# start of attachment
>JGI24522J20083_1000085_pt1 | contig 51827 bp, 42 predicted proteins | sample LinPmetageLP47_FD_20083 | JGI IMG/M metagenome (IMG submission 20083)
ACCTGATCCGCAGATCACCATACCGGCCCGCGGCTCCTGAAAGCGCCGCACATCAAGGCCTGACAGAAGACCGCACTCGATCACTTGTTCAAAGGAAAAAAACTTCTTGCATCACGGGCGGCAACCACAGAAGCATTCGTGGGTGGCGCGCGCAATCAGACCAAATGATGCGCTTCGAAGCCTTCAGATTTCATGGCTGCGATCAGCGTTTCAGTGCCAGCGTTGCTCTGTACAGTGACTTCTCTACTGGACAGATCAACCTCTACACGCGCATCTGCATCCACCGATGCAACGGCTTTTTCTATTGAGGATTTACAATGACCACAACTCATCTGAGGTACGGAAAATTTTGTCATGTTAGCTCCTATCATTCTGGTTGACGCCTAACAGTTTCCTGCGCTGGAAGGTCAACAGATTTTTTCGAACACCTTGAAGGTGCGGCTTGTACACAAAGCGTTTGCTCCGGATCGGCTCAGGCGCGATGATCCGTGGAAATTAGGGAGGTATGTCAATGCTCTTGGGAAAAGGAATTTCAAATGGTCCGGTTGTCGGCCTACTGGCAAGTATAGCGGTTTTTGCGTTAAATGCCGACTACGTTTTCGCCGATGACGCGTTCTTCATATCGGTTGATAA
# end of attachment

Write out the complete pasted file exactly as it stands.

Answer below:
>JGI24522J20083_1000085_pt1 | contig 51827 bp, 42 predicted proteins | sample LinPmetageLP47_FD_20083 | JGI IMG/M metagenome (IMG submission 20083)
ACCTGATCCGCAGATCACCATACCGGCCCGCGGCTCCTGAAAGCGCCGCACATCAAGGCCTGACAGAAGACCGCACTCGATCACTTGTTCAAAGGAAAAAAACTTCTTGCATCACGGGCGGCAACCACAGAAGCATTCGTGGGTGGCGCGCGCAATCAGACCAAATGATGCGCTTCGAAGCCTTCAGATTTCATGGCTGCGATCAGCGTTTCAGTGCCAGCGTTGCTCTGTACAGTGACTTCTCTACTGGACAGATCAACCTCTACACGCGCATCTGCATCCACCGATGCAACGGCTTTTTCTATTGAGGATTTACAATGACCACAACTCATCTGAGGTACGGAAAATTTTGTCATGTTAGCTCCTATCATTCTGGTTGACGCCTAACAGTTTCCTGCGCTGGAAGGTCAACAGATTTTTTCGAACACCTTGAAGGTGCGGCTTGTACACAAAGCGTTTGCTCCGGATCGGCTCAGGCGCGATGATCCGTGGAAATTAGGGAGGTATGTCAATGCTCTTGGGAAAAGGAATTTCAAATGGTCCGGTTGTCGGCCTACTGGCAAGTATAGCGGTTTTTGCGTTAAATGCCGACTACGTTTTCGCCGATGACGCGTTCTTCATATCGGTTGATAA